Some of us will never know what it’s like to be preceded by areputation for utter cool. God, it must be great to have done whateverit was you did that got you to earn that status, and to have been dulyrecognized for such. But (in the cry-me-a-river category) it must alsocarry a downside: the constant pressure to live up to advance billing.
HediSlimane’s much-anticipated debut at Saint Laurent had all the markingsof a cool fest: first, the migration of his design studio to L.A.; thetweaking of house name and logo, and then, in the lead-up to his show onMonday night, the endless chirping about whom would sit where, whicheditors-in-chief had been scuttled to the second row and on and on. Atthe show, designers including Alber Elbaz, Marc Jacobs, Riccardo Tisciand Vivienne Westwood turned out to lend support while Old Guard YSLloyalists Pierre Bergé and Betty Catroux sat across the runway from thelikes of Kate Moss and Jessica Chastain. This occurred in an intimateGrande Palais salon, its walls covered in black tenting, the ceilingblack as well until the overture of sorts when an intense light show gotstarted and two rows of ceiling panels retracted to reveal additionallighting and sound equipment that was then lowered over the runway.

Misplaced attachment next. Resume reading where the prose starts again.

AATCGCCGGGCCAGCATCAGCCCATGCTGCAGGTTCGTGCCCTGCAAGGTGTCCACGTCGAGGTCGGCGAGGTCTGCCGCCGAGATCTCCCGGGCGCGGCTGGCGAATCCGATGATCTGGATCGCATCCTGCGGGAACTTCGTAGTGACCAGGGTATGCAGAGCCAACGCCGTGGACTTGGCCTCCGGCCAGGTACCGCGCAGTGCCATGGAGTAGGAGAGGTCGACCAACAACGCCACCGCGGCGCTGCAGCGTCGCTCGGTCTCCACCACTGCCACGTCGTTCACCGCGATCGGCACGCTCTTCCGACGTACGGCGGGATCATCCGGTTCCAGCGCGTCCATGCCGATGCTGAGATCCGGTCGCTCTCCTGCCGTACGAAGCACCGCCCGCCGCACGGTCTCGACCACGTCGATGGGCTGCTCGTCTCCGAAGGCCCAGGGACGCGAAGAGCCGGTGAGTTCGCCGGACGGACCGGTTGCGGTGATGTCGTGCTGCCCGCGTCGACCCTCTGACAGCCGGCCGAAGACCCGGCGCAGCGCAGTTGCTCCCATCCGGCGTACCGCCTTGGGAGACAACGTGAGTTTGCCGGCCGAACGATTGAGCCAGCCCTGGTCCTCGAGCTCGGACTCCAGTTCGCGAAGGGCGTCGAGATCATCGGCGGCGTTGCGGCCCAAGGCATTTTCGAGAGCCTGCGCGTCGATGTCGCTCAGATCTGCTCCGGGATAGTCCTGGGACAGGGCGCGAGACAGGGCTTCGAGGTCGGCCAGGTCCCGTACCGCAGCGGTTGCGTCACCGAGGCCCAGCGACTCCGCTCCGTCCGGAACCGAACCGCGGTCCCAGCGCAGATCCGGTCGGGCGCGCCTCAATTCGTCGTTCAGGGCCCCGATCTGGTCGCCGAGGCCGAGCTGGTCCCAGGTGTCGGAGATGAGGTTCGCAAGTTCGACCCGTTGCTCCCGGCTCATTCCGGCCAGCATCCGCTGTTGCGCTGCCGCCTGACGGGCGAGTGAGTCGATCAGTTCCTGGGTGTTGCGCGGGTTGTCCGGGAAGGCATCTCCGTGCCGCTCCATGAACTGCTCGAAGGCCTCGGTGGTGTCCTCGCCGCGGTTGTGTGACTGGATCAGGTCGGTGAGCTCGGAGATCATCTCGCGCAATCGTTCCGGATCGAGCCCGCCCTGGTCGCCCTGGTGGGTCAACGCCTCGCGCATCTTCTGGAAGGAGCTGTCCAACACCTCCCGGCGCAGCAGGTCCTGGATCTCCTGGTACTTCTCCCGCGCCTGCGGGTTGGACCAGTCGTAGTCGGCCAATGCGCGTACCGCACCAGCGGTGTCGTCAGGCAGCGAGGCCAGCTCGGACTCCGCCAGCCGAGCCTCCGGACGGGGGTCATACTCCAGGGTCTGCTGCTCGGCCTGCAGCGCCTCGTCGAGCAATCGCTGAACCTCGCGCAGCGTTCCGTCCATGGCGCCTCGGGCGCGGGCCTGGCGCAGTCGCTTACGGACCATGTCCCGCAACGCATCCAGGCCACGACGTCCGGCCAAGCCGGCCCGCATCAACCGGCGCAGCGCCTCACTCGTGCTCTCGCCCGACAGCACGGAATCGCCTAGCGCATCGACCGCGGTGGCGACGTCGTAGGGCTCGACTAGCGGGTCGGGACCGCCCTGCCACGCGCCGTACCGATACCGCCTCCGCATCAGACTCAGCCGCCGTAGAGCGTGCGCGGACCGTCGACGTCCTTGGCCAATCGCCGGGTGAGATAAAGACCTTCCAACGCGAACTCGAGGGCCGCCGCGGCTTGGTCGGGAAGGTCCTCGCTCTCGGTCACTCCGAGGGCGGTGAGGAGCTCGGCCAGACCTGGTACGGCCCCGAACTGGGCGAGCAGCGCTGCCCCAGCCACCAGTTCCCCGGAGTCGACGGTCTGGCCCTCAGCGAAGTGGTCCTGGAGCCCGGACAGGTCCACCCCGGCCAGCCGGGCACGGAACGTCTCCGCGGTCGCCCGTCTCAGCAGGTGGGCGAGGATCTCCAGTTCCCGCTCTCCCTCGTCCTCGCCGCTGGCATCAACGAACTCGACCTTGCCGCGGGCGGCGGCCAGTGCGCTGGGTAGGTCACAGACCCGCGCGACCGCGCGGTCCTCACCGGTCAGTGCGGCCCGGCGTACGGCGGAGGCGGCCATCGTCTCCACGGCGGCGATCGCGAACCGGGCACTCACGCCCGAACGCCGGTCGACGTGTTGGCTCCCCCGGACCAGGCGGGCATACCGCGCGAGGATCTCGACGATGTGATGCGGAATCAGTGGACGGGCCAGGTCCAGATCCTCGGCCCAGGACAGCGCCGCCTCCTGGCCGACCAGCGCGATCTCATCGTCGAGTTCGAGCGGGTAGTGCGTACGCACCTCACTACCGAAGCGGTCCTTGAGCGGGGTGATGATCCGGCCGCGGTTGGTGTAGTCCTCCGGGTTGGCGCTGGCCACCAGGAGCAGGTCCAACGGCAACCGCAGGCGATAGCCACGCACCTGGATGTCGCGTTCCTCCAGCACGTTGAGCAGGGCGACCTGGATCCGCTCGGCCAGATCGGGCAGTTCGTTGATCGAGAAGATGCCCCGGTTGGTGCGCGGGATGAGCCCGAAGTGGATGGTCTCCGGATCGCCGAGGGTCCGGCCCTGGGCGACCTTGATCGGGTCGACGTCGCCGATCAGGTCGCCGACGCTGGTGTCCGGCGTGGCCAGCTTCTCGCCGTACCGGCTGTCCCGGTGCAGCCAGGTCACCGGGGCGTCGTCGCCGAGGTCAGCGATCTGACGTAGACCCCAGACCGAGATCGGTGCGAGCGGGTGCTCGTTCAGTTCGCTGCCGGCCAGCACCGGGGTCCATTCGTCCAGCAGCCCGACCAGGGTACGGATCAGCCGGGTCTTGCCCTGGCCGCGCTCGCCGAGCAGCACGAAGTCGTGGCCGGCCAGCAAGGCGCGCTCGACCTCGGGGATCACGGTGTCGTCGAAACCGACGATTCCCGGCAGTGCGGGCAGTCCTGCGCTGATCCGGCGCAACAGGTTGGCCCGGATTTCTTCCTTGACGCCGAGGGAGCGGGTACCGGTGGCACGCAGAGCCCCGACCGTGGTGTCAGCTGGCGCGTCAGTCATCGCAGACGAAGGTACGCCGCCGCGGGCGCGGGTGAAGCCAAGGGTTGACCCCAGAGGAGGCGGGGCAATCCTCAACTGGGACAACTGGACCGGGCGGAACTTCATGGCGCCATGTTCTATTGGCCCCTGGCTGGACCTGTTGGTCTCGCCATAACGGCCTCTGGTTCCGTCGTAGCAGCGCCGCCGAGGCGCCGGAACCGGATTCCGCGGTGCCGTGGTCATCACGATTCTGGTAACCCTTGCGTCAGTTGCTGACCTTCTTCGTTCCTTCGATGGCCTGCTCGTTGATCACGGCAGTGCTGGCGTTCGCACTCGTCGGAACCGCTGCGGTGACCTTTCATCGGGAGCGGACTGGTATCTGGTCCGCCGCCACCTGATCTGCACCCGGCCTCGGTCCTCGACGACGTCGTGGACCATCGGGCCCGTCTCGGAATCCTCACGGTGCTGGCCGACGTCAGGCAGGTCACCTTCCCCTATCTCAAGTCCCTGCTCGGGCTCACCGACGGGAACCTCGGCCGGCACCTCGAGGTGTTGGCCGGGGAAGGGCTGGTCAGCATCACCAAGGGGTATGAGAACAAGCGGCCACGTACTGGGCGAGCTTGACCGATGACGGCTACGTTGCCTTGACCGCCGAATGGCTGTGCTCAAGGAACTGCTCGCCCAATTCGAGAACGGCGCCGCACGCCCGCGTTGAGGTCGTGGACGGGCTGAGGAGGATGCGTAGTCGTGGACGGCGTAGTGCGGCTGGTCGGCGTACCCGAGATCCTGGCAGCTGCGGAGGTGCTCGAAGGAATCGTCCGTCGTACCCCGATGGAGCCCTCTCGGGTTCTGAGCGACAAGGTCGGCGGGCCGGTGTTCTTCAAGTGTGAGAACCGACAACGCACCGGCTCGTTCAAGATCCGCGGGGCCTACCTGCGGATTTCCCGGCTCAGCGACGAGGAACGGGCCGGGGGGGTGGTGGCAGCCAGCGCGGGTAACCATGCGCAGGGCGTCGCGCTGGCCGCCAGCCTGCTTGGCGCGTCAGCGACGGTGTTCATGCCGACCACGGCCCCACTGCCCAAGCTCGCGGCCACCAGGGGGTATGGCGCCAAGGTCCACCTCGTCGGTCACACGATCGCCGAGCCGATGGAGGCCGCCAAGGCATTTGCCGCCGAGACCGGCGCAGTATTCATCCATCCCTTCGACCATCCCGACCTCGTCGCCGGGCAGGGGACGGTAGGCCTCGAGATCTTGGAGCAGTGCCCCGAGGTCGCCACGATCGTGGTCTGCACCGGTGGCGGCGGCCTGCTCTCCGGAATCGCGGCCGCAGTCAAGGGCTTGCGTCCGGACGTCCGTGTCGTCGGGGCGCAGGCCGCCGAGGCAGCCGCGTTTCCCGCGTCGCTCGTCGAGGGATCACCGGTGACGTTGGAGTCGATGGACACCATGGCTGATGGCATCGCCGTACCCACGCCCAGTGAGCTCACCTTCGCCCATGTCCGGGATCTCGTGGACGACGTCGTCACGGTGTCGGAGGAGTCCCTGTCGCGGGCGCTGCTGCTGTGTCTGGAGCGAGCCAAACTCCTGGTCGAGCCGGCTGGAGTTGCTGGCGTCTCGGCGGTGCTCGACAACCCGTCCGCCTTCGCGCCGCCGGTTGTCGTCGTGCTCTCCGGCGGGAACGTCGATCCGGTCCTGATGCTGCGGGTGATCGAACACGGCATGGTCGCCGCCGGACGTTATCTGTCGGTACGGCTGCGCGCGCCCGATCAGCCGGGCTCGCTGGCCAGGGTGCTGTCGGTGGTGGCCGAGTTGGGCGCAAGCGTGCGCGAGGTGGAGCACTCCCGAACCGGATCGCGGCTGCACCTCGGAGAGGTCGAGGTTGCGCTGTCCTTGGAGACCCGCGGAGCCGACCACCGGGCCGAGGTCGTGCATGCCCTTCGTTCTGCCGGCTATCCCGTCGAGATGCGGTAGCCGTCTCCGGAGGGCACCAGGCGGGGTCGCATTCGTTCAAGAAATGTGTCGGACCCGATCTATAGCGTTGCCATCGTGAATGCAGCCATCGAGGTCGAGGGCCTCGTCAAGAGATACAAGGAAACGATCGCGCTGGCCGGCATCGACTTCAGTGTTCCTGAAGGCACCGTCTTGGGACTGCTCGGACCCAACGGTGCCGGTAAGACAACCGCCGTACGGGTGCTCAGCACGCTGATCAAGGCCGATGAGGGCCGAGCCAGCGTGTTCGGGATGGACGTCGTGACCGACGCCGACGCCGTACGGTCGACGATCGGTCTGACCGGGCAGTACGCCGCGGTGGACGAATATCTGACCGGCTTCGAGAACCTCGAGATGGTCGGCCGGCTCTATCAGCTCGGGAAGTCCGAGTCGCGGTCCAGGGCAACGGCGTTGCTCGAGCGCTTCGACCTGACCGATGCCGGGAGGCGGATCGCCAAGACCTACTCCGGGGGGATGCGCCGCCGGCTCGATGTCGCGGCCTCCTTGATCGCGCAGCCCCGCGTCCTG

Coolfest alert? Did Slimane offer a new, stunning prescription for edgychic funneled through the Saint Laurent lexicon? Not even close. Rather,he filtered sweet homage through an L.A., rock-loving lens (orpossibly, a pitch to dress some of Rachel Zoe’s skinniest clients). Itwas interesting to the point of odd. First look out: small black jacket;skinny black pants; white frilled shirt; big, soft bow at the neck;bigger-brimmed fedora. This was followed by countless variations of thesame — the fabrics changing from wool to leather to glitz to pinstripesand from cotton to silk and back — and of a second theme, Saint Laurentflou, every look under major chapeau shade. On one level it charmed, butwhat to make of it all? Perhaps that within his two primary points,Slimane incorporated house codes to be developed in future forays:Tailoring. Smoking. Gypsy tiers. Languid evenings. Saharienne. Animalspots. Chubby. Demonstrative jewelry. The only thing missing throughoutwas color, and that appeared sparingly in his evening finale.